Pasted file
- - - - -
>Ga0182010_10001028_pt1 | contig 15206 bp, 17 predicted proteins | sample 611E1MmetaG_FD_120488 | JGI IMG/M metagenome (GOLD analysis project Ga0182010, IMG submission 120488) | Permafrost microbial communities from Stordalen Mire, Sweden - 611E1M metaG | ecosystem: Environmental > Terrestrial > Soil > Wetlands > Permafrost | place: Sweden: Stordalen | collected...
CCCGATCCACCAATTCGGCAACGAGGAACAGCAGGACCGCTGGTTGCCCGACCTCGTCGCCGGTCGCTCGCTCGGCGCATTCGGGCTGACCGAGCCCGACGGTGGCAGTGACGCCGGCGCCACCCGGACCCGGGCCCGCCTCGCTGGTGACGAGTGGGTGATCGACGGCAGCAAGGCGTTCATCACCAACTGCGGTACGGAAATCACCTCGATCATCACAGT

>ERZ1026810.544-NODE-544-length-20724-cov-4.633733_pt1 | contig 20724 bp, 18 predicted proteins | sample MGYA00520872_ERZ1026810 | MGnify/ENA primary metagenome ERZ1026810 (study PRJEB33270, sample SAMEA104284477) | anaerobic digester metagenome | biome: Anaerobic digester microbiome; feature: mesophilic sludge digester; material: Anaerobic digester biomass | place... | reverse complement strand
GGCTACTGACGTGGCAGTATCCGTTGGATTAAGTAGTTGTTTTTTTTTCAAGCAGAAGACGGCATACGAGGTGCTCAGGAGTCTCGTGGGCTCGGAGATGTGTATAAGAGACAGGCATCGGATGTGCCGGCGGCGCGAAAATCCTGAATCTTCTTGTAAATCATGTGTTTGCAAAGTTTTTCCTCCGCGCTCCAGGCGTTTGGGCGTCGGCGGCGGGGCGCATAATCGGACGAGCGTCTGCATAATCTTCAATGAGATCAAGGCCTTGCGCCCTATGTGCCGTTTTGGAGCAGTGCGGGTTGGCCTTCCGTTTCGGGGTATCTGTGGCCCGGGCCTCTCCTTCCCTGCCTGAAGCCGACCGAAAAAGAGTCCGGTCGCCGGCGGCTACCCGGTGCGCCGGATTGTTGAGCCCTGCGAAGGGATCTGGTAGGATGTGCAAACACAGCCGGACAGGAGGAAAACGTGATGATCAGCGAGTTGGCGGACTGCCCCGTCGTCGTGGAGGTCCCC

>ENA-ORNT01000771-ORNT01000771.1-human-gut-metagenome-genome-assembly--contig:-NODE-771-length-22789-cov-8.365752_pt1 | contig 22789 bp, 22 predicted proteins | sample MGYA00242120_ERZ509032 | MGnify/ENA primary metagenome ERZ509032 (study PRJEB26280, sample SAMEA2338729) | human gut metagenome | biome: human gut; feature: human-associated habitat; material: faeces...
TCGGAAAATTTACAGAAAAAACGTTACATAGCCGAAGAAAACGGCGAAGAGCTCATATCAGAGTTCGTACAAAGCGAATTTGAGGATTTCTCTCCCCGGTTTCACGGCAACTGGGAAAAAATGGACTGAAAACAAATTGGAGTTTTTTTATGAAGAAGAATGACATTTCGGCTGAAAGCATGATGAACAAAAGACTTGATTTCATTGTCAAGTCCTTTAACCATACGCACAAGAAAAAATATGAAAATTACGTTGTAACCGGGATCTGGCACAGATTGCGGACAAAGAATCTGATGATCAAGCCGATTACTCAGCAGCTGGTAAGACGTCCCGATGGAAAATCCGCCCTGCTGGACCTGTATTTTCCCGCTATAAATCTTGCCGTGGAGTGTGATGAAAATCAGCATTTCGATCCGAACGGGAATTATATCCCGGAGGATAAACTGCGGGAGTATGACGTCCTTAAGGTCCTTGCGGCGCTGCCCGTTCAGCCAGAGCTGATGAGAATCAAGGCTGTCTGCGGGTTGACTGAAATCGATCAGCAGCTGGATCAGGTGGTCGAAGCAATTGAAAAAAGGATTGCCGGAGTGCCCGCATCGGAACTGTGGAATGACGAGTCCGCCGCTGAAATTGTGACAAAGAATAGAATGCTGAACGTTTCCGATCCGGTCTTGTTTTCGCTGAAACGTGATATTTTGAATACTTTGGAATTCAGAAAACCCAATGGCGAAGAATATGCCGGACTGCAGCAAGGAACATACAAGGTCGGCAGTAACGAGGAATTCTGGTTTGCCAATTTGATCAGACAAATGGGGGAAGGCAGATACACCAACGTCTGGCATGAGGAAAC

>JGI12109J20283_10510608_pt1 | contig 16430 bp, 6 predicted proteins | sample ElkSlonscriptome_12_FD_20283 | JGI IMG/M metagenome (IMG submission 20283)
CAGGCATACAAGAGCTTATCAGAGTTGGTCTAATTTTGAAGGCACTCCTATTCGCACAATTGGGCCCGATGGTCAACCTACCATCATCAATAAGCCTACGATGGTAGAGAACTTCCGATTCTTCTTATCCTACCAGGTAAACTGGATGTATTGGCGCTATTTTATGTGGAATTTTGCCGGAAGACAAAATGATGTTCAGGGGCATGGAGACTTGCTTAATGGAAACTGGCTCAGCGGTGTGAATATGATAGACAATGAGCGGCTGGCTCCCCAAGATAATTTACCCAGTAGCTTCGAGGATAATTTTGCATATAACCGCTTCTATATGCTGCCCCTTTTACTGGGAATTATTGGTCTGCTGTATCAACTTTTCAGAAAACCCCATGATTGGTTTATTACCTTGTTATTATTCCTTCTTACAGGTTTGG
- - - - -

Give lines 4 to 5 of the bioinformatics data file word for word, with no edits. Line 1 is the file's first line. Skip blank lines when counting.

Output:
GGCTACTGACGTGGCAGTATCCGTTGGATTAAGTAGTTGTTTTTTTTTCAAGCAGAAGACGGCATACGAGGTGCTCAGGAGTCTCGTGGGCTCGGAGATGTGTATAAGAGACAGGCATCGGATGTGCCGGCGGCGCGAAAATCCTGAATCTTCTTGTAAATCATGTGTTTGCAAAGTTTTTCCTCCGCGCTCCAGGCGTTTGGGCGTCGGCGGCGGGGCGCATAATCGGACGAGCGTCTGCATAATCTTCAATGAGATCAAGGCCTTGCGCCCTATGTGCCGTTTTGGAGCAGTGCGGGTTGGCCTTCCGTTTCGGGGTATCTGTGGCCCGGGCCTCTCCTTCCCTGCCTGAAGCCGACCGAAAAAGAGTCCGGTCGCCGGCGGCTACCCGGTGCGCCGGATTGTTGAGCCCTGCGAAGGGATCTGGTAGGATGTGCAAACACAGCCGGACAGGAGGAAAACGTGATGATCAGCGAGTTGGCGGACTGCCCCGTCGTCGTGGAGGTCCCC

>ENA-ORNT01000771-ORNT01000771.1-human-gut-metagenome-genome-assembly--contig:-NODE-771-length-22789-cov-8.365752_pt1 | contig 22789 bp, 22 predicted proteins | sample MGYA00242120_ERZ509032 | MGnify/ENA primary metagenome ERZ509032 (study PRJEB26280, sample SAMEA2338729) | human gut metagenome | biome: human gut; feature: human-associated habitat; material: faeces...